To come out of an experience like that and say, “Hey, I’m breaking this silence,” is incredibly powerful. That’s why Karena called her memoir The Big Silence. Her message is that you’re not the only one going through this and there are ways we can help ourselves get through it and recover.

Breaking the Silence and Stigma About Mental Health Issues

Karena has written three books – two about fitness and nutrition with Tone It Up, and a memoir called The Big Silence that tells her whole life story. 

Having a parent with a mental illness is considered an adverse childhood event that research shows can impact a person throughout their life. It’s a scary time and kids often don’t know who they can turn to for help, sometimes not even a school counselor or family member, out of fear of the response.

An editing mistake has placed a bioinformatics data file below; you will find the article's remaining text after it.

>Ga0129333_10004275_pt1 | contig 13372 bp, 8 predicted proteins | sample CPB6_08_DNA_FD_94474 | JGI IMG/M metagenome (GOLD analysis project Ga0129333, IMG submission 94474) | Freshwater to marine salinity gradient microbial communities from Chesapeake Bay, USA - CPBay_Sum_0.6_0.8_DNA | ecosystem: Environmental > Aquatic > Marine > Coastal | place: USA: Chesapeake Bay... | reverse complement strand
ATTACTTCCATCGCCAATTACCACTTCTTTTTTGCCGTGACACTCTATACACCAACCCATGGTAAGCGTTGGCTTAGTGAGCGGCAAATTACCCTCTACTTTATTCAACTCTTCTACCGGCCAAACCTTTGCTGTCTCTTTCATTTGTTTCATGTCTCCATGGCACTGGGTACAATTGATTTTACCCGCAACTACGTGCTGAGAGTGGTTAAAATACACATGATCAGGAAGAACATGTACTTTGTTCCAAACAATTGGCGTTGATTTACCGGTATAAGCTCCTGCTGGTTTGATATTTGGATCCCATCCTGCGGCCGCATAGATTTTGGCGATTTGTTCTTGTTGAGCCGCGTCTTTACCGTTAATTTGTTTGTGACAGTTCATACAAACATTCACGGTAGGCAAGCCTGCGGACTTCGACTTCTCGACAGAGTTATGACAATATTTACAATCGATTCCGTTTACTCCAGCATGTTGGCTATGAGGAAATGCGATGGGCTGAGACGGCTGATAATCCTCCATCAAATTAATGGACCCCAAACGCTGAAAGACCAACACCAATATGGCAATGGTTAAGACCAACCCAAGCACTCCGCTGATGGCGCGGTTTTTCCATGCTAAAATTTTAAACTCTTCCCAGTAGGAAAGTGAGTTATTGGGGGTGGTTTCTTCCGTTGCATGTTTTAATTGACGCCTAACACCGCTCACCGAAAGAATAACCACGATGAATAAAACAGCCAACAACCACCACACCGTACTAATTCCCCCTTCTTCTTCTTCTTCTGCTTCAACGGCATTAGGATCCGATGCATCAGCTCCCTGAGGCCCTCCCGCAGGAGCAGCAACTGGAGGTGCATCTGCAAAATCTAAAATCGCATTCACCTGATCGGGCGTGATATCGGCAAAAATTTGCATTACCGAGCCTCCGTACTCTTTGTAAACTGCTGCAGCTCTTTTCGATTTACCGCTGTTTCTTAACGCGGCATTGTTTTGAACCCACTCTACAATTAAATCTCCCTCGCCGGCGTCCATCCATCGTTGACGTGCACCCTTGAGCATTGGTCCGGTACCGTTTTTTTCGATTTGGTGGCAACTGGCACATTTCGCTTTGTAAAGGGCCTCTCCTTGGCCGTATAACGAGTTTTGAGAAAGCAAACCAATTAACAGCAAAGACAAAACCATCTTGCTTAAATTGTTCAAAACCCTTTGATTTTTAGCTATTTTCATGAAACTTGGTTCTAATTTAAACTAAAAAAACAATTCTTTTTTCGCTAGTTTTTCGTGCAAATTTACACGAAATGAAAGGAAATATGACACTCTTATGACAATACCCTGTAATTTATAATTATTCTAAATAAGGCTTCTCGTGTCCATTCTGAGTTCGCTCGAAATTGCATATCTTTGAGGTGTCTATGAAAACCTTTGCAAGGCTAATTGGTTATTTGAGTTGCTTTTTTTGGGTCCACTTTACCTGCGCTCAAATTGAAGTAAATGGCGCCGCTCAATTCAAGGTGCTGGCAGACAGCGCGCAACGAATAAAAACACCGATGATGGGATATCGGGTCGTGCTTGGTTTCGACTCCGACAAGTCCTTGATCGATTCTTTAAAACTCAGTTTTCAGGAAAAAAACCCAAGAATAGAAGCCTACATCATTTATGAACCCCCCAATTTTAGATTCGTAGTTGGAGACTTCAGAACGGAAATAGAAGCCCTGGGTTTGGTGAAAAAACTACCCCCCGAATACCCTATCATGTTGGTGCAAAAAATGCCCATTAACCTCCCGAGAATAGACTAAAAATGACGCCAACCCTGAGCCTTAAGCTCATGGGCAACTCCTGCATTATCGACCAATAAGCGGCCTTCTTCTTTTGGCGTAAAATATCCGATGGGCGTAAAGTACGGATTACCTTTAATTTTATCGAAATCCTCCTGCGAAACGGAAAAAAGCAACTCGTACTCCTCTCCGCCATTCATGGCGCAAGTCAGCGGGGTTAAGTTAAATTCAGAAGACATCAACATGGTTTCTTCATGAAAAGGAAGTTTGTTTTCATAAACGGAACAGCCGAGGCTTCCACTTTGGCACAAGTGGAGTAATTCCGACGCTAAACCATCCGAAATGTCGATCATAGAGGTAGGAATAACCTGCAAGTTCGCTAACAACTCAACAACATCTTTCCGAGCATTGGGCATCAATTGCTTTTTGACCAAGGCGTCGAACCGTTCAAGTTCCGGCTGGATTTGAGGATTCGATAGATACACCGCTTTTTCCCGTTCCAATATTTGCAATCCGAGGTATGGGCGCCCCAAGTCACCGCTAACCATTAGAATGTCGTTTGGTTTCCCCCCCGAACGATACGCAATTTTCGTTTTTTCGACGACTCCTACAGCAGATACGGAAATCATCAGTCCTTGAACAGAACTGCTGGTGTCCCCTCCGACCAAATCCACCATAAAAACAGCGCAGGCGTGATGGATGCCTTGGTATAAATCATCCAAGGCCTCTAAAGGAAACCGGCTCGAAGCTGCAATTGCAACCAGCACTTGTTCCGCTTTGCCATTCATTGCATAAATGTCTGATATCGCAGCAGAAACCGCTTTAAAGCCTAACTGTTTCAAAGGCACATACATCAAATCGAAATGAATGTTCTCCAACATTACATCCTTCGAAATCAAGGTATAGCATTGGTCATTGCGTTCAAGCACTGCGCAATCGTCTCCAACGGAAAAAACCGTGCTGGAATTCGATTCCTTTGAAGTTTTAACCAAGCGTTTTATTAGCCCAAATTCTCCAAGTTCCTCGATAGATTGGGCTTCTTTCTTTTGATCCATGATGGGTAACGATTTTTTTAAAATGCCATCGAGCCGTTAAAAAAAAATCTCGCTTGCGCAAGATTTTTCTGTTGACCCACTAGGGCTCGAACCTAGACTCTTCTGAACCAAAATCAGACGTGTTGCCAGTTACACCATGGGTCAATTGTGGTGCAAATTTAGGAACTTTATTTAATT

Coming out of that experience and realizing you’re not alone is powerful. That’s why Karena wrote The Big Silence – to break the stigma and silence around mental health. It’s so important to talk about it openly with no shame, even with youth, to connect them with resources that Karena and others didn’t have growing up. Much of her work through the Big Silence Foundation, their therapy program, and youth programming aims to help youth and let them know they’re not alone.

Opening up the conversation and stigma around mental health is crucial. A lot of the work Karena does through the Big Silence Foundation and their therapy and youth programs aims to connect with young people and provide the support she wishes she had growing up. No one was talking about mental health openly back then. Now, discussing it without shame is helping immensely.